Here are a few things I've learned from having a urostomy for 15 years. You probably will feel miserable for the first month after surgery, but it gets better. Rely on your wound nurse, doctor, supporting friends, and family. If you have an incision, do all that is possible to prevent infection - the wound nurse will help here - but leave it alone and let the wound heal. Post-op, take time to think about the type of supplies and brand you are most comfortable with - a lot of trial and error here, but be patient (pun intended) with yourself. I found it useful to assemble kits in medium zip lock bags, and they would include a barrier, wafer or paste, barrier extender if used, reinforcement tape if used, flange belt, adhesive remover packet, washcloth, and a couple of paper towels. Make up 5 at a time, and you will always have a change ready. Used material goes in the zip lock for easy, odor-free disposal. Positive mental attitude is crucial - YOU can deal with this!

Best,

Bryce

PS: Pob lwc

Happy-but-Newbie
Jun 03, 2024 12:00 pm

Hello Sezza, female urostomate here....

No worries about the pain, that will be taken care of in the hospital and also when you go home (they'll give you a prescription) saying what kind of surgery method, so I'll opt for worst case: mine - open surgery....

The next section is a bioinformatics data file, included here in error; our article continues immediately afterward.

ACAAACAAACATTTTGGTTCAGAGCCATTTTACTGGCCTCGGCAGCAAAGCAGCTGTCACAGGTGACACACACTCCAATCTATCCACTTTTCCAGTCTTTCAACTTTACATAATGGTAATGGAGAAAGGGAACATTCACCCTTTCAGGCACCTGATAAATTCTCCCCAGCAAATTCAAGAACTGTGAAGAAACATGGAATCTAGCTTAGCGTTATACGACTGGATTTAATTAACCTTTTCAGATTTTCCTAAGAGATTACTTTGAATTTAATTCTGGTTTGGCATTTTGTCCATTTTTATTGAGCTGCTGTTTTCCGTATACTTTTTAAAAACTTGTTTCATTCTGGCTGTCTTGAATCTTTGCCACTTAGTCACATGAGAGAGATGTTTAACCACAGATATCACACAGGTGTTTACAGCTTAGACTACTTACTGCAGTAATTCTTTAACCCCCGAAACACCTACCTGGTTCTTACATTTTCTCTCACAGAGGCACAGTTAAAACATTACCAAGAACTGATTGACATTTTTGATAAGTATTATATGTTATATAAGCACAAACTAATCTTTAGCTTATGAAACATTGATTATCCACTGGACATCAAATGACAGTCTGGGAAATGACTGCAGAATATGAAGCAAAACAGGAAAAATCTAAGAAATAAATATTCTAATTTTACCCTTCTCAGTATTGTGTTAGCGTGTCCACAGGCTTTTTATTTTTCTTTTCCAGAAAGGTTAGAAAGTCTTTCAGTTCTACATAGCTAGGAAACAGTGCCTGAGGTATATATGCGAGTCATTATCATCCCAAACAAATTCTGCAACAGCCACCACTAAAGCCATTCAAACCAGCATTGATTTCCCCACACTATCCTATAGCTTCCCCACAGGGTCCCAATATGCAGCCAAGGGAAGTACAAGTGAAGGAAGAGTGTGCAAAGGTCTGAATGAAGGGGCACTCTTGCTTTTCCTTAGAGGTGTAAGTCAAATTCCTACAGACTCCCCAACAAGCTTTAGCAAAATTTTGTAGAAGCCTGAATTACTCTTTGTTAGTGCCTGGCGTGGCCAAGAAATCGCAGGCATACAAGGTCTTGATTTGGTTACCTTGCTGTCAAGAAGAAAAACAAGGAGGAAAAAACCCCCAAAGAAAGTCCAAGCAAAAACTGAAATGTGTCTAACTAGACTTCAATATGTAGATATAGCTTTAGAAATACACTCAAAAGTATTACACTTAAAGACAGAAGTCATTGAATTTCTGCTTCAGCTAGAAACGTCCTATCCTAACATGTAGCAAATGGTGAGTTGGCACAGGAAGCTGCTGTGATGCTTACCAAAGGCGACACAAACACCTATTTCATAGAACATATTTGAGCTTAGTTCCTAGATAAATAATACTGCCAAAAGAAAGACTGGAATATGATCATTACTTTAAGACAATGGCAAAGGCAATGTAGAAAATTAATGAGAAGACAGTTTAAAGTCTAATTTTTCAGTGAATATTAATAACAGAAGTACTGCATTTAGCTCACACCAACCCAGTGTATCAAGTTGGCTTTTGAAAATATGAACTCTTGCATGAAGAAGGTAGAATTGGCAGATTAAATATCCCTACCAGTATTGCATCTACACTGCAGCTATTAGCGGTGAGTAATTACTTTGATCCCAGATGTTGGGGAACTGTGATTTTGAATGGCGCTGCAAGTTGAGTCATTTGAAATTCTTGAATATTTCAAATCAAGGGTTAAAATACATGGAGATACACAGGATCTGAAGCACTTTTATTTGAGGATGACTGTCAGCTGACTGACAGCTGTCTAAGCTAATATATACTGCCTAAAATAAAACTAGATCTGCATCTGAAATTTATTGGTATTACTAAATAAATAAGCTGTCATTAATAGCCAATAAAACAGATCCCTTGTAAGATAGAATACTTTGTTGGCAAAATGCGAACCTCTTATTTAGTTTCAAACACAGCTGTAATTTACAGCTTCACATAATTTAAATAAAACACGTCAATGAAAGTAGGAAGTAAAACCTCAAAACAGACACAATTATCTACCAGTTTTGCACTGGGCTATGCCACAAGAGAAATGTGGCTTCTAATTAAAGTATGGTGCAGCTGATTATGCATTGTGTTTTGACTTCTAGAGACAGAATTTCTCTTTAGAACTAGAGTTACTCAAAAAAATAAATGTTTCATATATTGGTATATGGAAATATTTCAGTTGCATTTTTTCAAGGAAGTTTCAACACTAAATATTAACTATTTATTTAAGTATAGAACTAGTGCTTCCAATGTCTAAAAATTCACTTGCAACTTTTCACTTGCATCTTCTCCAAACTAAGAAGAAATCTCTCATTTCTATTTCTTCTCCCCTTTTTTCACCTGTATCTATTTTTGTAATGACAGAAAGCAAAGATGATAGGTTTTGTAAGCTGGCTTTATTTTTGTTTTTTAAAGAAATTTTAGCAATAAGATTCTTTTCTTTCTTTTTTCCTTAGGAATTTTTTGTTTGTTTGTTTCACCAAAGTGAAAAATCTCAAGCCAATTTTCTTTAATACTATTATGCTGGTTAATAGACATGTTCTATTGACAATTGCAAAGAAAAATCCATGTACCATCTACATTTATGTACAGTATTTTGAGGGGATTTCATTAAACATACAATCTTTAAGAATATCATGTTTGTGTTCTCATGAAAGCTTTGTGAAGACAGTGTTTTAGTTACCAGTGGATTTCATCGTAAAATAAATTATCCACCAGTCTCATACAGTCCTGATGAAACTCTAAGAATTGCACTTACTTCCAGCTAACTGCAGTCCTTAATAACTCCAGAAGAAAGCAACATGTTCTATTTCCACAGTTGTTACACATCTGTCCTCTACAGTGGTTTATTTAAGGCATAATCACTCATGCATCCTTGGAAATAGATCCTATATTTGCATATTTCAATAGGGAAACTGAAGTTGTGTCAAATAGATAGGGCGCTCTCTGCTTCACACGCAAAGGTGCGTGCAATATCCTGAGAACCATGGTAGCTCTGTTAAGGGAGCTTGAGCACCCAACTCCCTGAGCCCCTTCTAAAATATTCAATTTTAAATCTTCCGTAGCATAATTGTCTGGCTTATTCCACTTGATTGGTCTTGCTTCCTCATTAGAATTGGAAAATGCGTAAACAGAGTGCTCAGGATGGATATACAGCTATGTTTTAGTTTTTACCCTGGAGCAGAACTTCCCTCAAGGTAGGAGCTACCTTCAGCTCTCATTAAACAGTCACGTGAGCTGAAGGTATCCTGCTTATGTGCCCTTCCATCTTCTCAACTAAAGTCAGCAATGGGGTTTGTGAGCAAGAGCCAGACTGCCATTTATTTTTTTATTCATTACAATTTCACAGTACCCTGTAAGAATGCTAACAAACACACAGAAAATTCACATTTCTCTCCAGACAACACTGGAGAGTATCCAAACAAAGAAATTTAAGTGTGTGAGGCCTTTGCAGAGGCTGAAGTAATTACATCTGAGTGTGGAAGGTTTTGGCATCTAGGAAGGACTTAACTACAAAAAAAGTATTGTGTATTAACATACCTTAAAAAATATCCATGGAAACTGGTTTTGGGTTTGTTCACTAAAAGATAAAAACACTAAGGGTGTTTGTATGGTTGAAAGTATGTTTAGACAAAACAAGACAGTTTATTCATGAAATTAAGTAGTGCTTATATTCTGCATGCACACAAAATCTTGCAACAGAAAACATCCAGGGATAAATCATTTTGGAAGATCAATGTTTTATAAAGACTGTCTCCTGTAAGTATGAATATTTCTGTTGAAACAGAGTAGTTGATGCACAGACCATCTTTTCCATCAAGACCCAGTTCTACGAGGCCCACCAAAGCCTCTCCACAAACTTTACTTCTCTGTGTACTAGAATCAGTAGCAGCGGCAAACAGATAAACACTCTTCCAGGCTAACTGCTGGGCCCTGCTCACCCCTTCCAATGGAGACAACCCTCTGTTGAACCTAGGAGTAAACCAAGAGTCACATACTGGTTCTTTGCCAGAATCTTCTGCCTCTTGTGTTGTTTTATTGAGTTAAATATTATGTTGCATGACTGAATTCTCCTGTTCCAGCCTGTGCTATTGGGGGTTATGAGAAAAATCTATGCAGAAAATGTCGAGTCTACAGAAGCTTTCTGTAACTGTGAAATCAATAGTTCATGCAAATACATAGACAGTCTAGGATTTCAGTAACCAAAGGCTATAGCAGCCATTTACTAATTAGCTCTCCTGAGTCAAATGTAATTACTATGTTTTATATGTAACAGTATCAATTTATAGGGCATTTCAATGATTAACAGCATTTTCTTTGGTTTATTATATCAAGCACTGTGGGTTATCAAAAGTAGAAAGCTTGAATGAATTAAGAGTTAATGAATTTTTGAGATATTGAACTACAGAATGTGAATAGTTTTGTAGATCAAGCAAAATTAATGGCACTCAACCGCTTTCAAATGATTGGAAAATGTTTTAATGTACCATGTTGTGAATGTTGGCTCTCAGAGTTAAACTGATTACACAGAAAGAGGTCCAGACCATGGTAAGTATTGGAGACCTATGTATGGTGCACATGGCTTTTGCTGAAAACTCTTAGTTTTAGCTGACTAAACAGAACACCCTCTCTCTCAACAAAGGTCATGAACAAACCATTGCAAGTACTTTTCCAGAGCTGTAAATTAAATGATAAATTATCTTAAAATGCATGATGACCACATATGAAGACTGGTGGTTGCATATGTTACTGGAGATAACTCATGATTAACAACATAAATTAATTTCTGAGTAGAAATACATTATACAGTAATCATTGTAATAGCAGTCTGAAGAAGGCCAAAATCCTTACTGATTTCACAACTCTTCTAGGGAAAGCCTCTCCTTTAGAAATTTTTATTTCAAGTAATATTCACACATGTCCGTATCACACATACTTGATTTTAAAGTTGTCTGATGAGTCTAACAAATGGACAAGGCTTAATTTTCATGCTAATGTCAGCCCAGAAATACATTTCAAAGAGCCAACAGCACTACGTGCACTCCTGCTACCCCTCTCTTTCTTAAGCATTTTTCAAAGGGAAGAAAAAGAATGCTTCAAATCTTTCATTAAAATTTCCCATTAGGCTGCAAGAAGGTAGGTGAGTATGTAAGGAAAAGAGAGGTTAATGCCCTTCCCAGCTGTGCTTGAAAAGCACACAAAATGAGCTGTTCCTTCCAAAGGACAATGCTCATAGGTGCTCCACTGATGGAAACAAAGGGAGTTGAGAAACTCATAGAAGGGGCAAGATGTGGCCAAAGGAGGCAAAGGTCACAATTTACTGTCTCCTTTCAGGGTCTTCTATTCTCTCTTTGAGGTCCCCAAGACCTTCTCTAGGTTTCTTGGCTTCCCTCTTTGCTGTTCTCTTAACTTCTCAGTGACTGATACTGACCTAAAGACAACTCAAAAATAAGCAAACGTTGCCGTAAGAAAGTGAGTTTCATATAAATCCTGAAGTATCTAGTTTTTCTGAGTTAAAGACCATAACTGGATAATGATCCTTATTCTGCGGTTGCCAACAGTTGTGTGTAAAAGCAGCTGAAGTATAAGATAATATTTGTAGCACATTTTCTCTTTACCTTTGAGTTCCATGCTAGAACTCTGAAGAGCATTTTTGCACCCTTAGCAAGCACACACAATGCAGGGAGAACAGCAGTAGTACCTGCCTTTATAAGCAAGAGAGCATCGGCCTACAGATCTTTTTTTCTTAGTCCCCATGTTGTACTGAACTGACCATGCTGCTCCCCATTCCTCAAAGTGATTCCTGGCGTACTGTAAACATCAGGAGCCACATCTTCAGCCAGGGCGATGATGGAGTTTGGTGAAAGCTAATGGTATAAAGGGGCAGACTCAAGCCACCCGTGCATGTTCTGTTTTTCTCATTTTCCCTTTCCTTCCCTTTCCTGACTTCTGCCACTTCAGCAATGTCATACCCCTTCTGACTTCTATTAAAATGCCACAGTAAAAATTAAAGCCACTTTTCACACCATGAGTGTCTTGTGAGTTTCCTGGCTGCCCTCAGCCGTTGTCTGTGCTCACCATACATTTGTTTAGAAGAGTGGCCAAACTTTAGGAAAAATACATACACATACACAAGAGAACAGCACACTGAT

You will have a tube in your belly, under your skin, to drain away all excessive fluid from tissue inflammation... keep it as long as they are willing you to keep it and do not rush home on your demand...

I felt like a whale for around 3 weeks once at home: huge belly that was making all movements difficult... and sleeping too as I couldn't turn on my side.

Happy-but-Newbie
Jun 03, 2024 12:00 pm

Hello Sezza, female urostomate here....

No worries about the pain, that will be taken care of in the hospital and also when you go home (they'll give you a prescription) saying what kind of surgery method, so I'll opt for worst case: mine - open surgery....

You will have a tube in your belly, under your skin, to drain away all excessive fluid from tissue inflammation... keep it as long as they are willing you to keep it and do not rush home on your demand...

I felt like a whale for around 3 weeks once at home: huge belly that was making all movements difficult... and sleeping too as I couldn't turn on my side.

MizNola
Jun 09, 2024 4:45 am
Reply to Hisbiscus

I had my bladder removed in 2009 for cancer. I was thrilled when the surgeon reported that the cancer was encapsulated, so there was almost no likelihood of spread. My favorite cousin (an ER nurse) came and spent a couple of days at my bedside as I adjusted to having a stoma. I will always recall her comment that I would no longer have to find a bush to hide behind to pee; I could stand up like the boys to empty my pouch.

Humor will get you through this, so laugh at anything and everything you can.